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Medicaid Treatment of the Home

Nursing home residents do not automatically have to sell their homes to qualify for Medicaid. In North Carolina, the home will not be considered a countable asset as long as he or she intends to return home, or the resident’s spouse or other dependent relatives live there.

For a single person, there is a limit on the value of the home’s equity of up to $536,000 (in 2015); if the home’s equity exceeds this amount then that excess is considered a countable asset. This limit on equity increases each year for inflation. The limit does not apply if the home is occupied by the applicant’s spouse or other dependent relative.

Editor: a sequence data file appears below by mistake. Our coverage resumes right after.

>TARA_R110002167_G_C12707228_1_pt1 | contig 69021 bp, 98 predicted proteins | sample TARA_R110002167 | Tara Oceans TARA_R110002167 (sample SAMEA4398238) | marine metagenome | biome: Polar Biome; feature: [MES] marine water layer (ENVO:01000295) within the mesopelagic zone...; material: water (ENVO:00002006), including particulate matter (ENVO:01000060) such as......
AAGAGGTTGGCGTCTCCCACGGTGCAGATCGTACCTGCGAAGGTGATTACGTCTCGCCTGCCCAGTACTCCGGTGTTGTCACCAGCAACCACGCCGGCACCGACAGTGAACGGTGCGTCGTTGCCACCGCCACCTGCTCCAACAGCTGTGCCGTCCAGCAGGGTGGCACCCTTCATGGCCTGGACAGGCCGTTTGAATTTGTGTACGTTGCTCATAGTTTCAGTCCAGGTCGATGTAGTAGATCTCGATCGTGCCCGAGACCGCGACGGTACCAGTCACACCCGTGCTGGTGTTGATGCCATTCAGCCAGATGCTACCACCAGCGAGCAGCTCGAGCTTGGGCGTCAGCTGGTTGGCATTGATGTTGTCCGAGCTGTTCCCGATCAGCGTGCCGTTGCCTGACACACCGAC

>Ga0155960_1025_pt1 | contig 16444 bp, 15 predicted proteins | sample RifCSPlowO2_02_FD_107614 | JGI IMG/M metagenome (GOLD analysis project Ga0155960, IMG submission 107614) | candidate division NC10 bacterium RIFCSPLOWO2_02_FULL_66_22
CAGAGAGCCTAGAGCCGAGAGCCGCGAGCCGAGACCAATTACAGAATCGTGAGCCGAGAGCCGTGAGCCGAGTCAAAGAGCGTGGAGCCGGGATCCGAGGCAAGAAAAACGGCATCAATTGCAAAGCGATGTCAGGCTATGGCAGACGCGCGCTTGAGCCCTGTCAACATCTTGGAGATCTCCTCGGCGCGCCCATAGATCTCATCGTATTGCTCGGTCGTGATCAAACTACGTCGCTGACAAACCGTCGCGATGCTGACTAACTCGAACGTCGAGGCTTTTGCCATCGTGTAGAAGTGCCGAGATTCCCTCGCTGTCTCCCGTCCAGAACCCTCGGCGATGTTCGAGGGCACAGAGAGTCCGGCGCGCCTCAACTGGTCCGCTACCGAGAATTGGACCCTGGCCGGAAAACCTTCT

For purposes of establishing “intent to return” home, a statement of intent by or on behalf of the applicant is sufficient. It doesn’t matter that the applicant is unlikely ever to return home.

The “home” includes contiguous property to the residence. As a result, a farm with hundreds of acres can be considered the home and exempt from Medicaid provided the value of the home is less than the equity limit, or the spouse or other dependent relative lives there.

Generally the value of the home is determined by the property tax value, before exemptions.

Although the home is exempt for Medicaid qualification purposes, it might still be subject to estate recovery after the Medicaid recipient’s death. North Carolina does not pursue estate recovery if there is a surviving spouse, or if one of the other exceptions to estate recovery apply.

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The Elderlaw Firm

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